As the Biden administration works to double the size of the IRS and institute new income reporting requirements, an apparent internal leak revealed the confidential tax data of some of the wealthiest Americans.
The data—published Tuesday by ProPublica—covers more than 15 years of tax returns filed by "thousands of the nation's wealthiest people." According to the nonprofit news organization, the private information came from an "anonymous source" who provided "large amounts of information on the ultrawealthy," including taxes, income, and stock trades. Under federal law, government employees who "willfully" disclose "any return or return information" without authorization are subject to federal charges.
The leak comes as the Biden administration pushes to hire nearly 87,000 new IRS staffers through an $80 billion budget increase. The proposal also includes additional income and transaction reporting requirements, which Sen. Mike Crapo (R., Idaho) said "is of great concern … in light of the ProPublica report we saw today."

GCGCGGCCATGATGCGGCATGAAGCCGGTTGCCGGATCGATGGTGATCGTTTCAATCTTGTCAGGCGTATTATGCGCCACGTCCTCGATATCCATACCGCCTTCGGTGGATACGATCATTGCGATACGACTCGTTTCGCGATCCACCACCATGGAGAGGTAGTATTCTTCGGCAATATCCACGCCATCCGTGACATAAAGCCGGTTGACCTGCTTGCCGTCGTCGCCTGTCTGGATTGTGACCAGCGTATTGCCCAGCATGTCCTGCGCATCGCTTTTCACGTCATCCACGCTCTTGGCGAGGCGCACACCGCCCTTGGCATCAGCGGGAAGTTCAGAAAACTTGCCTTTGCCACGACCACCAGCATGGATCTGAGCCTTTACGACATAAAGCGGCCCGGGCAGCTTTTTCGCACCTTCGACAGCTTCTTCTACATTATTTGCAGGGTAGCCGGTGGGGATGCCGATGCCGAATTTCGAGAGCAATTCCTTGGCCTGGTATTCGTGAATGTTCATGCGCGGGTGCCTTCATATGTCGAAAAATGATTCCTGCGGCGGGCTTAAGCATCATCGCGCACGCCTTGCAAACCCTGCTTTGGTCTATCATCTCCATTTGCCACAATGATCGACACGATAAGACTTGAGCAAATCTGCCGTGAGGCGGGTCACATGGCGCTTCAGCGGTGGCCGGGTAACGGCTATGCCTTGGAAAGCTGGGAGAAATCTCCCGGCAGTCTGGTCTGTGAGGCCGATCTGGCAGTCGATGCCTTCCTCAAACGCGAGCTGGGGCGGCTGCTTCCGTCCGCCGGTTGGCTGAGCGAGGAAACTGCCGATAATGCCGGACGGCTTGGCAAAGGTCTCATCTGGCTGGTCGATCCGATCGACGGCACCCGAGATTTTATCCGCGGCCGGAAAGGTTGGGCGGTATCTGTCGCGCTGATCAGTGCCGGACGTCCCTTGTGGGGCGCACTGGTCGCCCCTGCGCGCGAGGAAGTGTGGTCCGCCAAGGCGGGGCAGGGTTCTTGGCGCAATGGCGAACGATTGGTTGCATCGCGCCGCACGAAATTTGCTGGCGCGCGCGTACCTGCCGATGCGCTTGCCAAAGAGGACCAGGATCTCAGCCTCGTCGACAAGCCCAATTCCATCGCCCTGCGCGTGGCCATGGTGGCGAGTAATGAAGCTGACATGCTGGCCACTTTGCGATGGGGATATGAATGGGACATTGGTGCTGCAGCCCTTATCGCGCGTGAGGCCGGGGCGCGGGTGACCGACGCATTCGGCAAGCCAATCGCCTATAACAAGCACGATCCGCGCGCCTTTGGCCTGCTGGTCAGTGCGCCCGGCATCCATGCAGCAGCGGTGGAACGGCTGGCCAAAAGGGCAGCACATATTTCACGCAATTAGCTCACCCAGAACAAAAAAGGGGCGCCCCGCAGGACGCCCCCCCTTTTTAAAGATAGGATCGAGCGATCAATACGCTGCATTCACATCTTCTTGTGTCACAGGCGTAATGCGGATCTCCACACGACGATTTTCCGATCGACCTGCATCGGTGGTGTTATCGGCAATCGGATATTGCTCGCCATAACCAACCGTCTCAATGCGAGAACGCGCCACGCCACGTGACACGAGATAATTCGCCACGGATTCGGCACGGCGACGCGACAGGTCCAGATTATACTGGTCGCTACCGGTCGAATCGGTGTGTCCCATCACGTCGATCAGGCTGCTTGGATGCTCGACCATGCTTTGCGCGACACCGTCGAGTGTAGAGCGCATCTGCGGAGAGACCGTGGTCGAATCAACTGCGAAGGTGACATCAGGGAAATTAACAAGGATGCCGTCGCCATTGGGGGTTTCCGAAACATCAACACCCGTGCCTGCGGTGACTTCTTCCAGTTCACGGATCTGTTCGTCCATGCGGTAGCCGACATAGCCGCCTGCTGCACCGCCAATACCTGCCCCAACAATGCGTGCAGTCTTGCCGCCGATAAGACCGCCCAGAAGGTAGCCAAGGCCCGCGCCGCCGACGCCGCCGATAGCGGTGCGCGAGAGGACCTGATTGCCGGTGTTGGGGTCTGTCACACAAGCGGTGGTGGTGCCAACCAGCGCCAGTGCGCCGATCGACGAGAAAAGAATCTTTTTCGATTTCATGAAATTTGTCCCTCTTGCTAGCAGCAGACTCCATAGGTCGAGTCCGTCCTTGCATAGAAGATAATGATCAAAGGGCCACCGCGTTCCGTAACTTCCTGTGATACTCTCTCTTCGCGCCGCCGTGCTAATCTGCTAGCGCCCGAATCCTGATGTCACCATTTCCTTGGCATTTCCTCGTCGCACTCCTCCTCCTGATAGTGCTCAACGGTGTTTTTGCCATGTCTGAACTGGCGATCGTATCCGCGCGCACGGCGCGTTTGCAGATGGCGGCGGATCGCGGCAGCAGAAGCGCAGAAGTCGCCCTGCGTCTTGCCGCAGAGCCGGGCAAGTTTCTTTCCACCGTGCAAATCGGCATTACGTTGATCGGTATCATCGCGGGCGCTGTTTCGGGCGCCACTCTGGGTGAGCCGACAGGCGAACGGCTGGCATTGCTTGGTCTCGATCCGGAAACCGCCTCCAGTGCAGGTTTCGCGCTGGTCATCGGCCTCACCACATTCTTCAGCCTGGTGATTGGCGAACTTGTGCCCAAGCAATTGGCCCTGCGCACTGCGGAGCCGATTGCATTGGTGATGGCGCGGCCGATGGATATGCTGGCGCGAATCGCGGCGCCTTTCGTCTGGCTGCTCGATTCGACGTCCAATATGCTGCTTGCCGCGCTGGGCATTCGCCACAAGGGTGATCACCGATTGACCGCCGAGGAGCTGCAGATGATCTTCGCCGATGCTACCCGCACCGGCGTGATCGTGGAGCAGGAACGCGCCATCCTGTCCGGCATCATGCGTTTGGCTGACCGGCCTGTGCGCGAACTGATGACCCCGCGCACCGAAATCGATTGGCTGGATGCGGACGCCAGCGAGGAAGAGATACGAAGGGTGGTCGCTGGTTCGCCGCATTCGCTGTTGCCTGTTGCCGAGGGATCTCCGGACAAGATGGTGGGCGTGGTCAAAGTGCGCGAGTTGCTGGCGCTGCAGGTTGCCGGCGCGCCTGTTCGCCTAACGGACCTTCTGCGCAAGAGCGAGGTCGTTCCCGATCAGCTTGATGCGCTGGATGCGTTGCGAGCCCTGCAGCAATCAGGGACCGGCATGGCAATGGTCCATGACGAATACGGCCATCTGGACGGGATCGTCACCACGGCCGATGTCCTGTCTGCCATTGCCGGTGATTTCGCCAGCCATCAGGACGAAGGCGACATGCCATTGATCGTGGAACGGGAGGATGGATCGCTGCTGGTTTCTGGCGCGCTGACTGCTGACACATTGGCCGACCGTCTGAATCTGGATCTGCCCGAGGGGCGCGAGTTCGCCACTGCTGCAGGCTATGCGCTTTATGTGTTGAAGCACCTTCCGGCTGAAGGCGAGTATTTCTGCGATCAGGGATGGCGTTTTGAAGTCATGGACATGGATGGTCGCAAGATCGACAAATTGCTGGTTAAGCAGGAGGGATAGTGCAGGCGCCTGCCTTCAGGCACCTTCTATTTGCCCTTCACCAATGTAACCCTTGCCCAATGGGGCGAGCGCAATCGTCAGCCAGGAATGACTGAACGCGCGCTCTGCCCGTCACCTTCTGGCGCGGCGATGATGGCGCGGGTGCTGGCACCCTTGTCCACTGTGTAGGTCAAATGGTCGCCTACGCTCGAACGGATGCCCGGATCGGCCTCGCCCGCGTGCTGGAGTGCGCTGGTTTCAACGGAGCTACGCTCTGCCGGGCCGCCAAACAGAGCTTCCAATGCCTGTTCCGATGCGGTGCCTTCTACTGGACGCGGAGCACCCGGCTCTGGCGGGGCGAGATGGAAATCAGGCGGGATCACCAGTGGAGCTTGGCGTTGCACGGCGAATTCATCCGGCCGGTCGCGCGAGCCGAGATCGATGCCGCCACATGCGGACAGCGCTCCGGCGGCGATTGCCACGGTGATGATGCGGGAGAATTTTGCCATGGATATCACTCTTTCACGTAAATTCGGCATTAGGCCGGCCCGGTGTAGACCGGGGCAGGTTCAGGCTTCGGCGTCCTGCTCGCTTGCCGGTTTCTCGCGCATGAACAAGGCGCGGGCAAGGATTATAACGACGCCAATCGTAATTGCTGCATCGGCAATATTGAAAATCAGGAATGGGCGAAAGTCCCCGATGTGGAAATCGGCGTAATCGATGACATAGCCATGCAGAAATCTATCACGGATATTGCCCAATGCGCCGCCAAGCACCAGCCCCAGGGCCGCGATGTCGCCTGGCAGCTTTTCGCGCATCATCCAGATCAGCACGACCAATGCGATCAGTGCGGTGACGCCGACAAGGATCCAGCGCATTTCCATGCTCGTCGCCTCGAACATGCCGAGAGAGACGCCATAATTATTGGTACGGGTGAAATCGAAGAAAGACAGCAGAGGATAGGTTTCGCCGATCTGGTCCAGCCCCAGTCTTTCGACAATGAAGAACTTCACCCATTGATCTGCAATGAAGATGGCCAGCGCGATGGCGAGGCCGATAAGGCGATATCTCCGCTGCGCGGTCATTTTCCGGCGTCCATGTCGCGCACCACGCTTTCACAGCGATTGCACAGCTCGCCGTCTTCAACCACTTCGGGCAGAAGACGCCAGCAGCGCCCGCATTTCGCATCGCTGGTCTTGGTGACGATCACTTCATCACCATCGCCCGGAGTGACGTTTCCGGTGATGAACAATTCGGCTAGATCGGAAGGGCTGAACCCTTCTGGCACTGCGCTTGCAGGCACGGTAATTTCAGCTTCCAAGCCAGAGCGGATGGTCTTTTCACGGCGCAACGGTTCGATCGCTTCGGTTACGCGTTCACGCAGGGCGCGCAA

"This information today is very relevant, in my opinion, to some of the proposals that the administration has on the table to expand the IRS's access to data on people," Crapo said Tuesday during a Senate Finance Committee hearing. "Not just to their tax filings, but for individuals and companies, to have their data and financial institutions open to access to the IRS. These are issues that are very significant and require resolution."
IRS commissioner Charles Rettig said the agency has launched "an investigation with respect to the allegations that the source of the information in that article came from the Internal Revenue Service."
"Upon reviewing the article, the appropriate contacts were made, as you would expect," Rettig said during the hearing. "The investigators will investigate, and ultimately that will be there."